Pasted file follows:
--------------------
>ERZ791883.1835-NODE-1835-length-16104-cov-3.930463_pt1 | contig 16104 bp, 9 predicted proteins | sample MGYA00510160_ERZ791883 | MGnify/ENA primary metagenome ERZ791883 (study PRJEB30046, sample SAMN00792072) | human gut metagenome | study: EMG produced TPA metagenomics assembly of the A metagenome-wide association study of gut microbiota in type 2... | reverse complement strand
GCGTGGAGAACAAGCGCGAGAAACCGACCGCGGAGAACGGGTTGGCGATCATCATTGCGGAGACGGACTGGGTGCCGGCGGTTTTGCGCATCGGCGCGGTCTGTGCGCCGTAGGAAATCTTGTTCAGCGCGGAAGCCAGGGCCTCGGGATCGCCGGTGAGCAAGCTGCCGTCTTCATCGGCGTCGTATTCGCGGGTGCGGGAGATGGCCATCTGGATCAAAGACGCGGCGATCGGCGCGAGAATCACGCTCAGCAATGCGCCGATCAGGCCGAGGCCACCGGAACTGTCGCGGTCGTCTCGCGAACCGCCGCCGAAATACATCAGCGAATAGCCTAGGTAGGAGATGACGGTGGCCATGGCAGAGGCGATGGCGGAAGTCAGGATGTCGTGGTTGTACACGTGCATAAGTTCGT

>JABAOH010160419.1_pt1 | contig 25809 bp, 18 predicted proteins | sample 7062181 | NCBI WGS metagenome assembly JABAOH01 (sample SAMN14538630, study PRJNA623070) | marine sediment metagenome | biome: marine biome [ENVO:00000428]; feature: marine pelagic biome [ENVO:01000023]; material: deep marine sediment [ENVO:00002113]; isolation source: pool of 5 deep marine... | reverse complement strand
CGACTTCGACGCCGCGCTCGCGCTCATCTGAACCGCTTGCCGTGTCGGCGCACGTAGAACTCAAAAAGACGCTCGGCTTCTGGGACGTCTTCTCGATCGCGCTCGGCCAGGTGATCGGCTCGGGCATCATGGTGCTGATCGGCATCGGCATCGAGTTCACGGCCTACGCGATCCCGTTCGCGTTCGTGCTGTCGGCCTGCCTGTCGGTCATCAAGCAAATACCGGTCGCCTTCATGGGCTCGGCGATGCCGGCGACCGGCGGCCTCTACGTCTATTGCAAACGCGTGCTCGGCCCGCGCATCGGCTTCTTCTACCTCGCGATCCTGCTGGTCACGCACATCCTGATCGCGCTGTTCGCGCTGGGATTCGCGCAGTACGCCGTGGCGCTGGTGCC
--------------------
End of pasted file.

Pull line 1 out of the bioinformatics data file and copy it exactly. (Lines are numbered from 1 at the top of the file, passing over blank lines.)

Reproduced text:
>ERZ791883.1835-NODE-1835-length-16104-cov-3.930463_pt1 | contig 16104 bp, 9 predicted proteins | sample MGYA00510160_ERZ791883 | MGnify/ENA primary metagenome ERZ791883 (study PRJEB30046, sample SAMN00792072) | human gut metagenome | study: EMG produced TPA metagenomics assembly of the A metagenome-wide association study of gut microbiota in type 2... | reverse complement strand